WASHINGTON - President Joe Biden has expressed outrage over the killing of eight people at three Atlanta-area massage parlors.
"Jill and I are keeping everyone impacted by the shootings in Atlanta in our prayers," Biden wrote on Twitter.
"We don’t yet know the motive, but what we do know is that the Asian-American community is feeling enormous pain tonight. The recent attacks against the community are un-American. They must stop," he said.
Six of the victims of Tuesday's shootings were identified as Asian and seven were women.
A 21-year-old white man has been charged with eight counts of murder. Police say Robert Aaron Long told them he has a "sex addiction" and that the killings were not racially motivated. But many saw the violence as an attack on Asian Americans, who have been increasingly targeted during the coronavirus pandemic.
The president previously addressed the rise of attacks on Asian Americans in a speech on March 11, where he said, "Vicious hate crimes against Asian Americans, who have been attacked, harassed, blamed, and scapegoated. At this very moment, so many of them — our fellow Americans — they’re on the frontlines of this pandemic, trying to save lives, and still — still — they are forced to live in fear for their lives just walking down streets in America. It’s wrong, it’s un-American, and it must stop."
Lawmakers, celebrities, activists and athletes have also spoken out against the attack.
"I’m angry. This is terrorism. This is a hate crime. Stop killing us," said comedian Margaret Cho.
"We’re not yet clear about the motive. But I do want to say to our Asian American community that we stand with you and understand how this has frightened and shocked and outraged all people," said Vice President Kamala Harris, the first Black and South Asian woman to hold the office.
NBA player Jeremy Lin said in a tweet, "To my Asian American family, please take time to grieve but know you're loved, seen and IMPORTANT. We have to keep standing up, speaking out, rallying together and fighting for change. We cannot lose hope!!"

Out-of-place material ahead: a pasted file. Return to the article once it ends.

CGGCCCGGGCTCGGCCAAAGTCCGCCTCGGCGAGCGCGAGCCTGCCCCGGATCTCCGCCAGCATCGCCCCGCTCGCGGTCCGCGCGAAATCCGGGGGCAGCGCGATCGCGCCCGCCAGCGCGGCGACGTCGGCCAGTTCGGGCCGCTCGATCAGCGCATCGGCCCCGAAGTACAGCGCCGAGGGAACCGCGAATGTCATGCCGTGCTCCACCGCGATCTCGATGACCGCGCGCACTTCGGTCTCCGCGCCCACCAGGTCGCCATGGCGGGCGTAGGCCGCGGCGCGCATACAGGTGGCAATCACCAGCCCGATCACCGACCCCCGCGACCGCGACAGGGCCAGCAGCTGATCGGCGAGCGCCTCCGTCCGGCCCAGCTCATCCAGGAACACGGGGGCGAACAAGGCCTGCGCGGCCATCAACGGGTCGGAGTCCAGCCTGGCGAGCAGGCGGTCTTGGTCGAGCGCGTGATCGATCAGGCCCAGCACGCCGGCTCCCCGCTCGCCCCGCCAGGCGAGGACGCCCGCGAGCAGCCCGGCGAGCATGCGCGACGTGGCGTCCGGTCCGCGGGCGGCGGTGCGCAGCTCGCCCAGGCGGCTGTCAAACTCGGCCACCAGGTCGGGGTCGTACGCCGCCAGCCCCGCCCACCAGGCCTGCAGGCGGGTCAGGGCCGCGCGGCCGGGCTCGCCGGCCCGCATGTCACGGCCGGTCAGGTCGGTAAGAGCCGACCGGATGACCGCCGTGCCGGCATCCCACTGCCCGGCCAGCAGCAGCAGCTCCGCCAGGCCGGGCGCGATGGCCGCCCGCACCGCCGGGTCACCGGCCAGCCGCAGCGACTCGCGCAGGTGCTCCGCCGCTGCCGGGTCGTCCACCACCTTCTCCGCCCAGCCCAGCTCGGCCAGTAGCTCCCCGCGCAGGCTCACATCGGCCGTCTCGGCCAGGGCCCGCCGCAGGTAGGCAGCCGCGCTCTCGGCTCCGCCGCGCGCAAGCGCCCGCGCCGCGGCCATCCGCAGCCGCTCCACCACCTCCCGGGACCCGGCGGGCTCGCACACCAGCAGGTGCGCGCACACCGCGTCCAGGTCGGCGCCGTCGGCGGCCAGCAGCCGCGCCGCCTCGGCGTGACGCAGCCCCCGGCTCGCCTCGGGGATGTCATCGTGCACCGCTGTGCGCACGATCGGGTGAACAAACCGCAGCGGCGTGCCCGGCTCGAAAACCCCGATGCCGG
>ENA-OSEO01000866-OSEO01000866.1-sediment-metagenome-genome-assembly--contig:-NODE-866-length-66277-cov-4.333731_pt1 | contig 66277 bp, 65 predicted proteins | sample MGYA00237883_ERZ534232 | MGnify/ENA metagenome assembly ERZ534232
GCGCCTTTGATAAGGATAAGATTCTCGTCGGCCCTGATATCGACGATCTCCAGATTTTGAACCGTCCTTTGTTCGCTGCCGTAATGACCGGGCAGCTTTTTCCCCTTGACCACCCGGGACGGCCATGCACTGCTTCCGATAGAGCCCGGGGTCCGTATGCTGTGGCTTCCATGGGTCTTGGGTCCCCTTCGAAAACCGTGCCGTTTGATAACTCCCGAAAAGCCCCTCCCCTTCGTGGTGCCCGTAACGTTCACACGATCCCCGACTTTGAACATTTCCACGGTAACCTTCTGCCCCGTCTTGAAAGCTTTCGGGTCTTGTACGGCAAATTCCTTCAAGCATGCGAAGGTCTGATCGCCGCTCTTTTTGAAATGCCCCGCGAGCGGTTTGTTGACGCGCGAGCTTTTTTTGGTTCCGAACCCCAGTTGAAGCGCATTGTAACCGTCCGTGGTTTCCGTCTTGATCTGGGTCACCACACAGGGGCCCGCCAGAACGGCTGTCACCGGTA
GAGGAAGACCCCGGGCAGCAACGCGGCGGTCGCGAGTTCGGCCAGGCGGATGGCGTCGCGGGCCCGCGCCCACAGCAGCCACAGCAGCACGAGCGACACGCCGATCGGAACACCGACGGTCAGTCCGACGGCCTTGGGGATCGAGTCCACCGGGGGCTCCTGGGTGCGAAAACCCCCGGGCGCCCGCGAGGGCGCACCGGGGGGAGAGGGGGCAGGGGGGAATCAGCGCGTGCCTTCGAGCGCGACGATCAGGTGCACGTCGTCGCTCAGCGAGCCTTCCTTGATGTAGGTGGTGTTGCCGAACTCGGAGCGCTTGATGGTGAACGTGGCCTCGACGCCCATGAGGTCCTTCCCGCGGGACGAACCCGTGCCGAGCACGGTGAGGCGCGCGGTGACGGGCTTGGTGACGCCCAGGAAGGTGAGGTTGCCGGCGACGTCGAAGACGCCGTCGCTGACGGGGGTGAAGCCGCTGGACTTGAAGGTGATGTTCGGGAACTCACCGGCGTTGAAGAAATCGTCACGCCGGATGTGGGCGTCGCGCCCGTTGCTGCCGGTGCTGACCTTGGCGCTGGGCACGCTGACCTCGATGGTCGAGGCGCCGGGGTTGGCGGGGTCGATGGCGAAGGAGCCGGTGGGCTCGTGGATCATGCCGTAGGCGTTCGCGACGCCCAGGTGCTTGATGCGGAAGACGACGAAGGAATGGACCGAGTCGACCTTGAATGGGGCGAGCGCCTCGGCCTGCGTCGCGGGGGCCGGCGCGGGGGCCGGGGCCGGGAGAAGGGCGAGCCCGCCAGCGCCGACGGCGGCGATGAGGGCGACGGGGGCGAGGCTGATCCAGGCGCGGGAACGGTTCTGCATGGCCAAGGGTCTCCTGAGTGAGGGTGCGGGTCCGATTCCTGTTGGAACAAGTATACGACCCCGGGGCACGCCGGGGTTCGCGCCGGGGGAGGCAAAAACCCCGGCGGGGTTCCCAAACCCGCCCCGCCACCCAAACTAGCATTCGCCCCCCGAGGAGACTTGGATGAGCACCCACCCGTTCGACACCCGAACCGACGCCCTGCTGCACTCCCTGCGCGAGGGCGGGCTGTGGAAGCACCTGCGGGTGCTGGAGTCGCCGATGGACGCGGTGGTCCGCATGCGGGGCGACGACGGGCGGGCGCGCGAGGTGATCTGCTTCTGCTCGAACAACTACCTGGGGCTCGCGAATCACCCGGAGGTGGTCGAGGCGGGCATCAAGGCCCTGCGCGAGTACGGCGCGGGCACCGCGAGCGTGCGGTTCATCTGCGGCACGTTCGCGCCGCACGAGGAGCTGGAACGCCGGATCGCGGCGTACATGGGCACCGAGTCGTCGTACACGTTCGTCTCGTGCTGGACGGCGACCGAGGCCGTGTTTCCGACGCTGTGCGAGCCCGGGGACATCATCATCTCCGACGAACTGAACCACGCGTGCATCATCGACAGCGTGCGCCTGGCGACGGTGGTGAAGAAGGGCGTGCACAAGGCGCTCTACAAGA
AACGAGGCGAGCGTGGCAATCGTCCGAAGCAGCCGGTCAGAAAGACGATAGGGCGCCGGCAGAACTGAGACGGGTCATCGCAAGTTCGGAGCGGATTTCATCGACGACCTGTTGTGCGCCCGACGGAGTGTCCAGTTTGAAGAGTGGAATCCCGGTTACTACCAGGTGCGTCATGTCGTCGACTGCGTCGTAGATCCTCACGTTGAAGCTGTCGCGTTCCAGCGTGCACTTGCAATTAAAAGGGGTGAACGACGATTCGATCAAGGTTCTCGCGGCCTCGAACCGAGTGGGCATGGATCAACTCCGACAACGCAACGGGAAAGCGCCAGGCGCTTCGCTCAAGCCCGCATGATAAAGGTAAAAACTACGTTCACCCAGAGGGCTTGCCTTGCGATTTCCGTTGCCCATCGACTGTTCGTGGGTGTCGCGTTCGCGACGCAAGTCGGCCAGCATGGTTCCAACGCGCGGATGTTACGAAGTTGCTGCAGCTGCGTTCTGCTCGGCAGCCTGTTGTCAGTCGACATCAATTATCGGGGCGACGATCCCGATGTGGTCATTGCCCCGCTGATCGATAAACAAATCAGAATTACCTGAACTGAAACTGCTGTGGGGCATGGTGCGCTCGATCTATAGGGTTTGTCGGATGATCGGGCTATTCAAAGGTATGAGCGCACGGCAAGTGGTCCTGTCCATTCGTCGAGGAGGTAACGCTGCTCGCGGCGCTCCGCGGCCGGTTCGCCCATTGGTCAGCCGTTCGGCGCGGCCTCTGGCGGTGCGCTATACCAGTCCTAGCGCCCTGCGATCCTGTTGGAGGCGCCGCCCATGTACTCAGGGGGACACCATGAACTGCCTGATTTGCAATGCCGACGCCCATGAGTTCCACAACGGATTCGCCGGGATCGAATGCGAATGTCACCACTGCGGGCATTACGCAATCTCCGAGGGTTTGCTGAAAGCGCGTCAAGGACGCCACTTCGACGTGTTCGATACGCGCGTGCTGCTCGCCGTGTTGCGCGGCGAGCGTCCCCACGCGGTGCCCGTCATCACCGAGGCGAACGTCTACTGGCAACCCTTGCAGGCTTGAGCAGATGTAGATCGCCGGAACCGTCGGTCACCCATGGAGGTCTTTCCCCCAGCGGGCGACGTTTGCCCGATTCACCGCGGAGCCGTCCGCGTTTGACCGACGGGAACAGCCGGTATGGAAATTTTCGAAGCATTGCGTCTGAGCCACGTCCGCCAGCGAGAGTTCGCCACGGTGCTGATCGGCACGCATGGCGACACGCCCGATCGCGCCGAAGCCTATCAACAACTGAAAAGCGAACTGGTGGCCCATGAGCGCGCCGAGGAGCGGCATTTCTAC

A recent study conducted by the Stop AAPI (Asian-American Pacific Islander) Hate Youth Campaign found that 1 in 4 young Asian Americans have personally experienced anti-Asian hate amid the COVID-19 pandemic.
"After March 10, when the president (Donald Trump) first used the phrase ‘Chinese virus’ in a tweet, Stop AAPI Hate saw an exponential increase in reported anti-Asian hate incidents," according to the study.
The study, supported by the Jeremy Lin Foundation, consisted of interviewing 990 young adults and observing 2,499 reported anti-Asian hate cases across the United States involving people who experienced some type of discrimination whether it was verbal harassment, shunning or cyberbullying.
Asian American lawmakers have expressed heartbreak on social media and emphasized the need to support Asian American communities during this time. The official Twitter account of the Congressional Asian Pacific American Caucus wrote that its members are "horrified by the news ... at a time when we're already seeing a spike in anti-Asian violence."
Many lawmakers have also acknowledged a heightened sense of fear among Asian Americans as a result of the increasing number of hate incidents.
Rep. Judy Chu of California reminded people of the effect of anti-Asian rhetoric.
"As we wait for more details to emerge, I ask everyone to remember that hurtful words and rhetoric have real life consequences," she wrote on Twitter. "Please stand up, condemn this violence, and help us #StopAsianHate."
As racist incidents increased during the height of the COVID-19 pandemic, various lawmakers and civil rights leaders condemned former president Donald Trump for his references to the coronavirus as "The Chinese Virus."
Last year, Chu called out Trump saying, "We have already seen Asian Americans who have been treated with insults, dirty looks, those been refused hotel rooms, and even assaults. As President of the United States, he should take an active role in uniting all of us because it is clear it is not a virus that belongs to China nor any other country, it is a global pandemic."
A campaign called "Wash the Hate" was launched by IW Group in Los Angeles during the onset of the pandemic to try to combat racism amid coronavirus fears.
Nearly 3,800 incidents have been reported to Stop AAPI Hate, a California-based reporting center for Asian Americans and Pacific Islanders, and its partner advocacy groups, since March 2020. Nationally, women reported more than double the number of hate incidents compared with men.
Police in several major cities saw a sharp uptick in Asian-targeted hate crimes between 2019 and 2020, according to data collected by the Center for the Study of Hate & Extremism at California State University, San Bernardino. New York City went from three incidents to 27, Los Angeles from seven to 15, and Denver had three incidents in 2020 — the first reported there in six years.
This story was reported from Los Angeles. Catherine Park and the Associated Press contributed.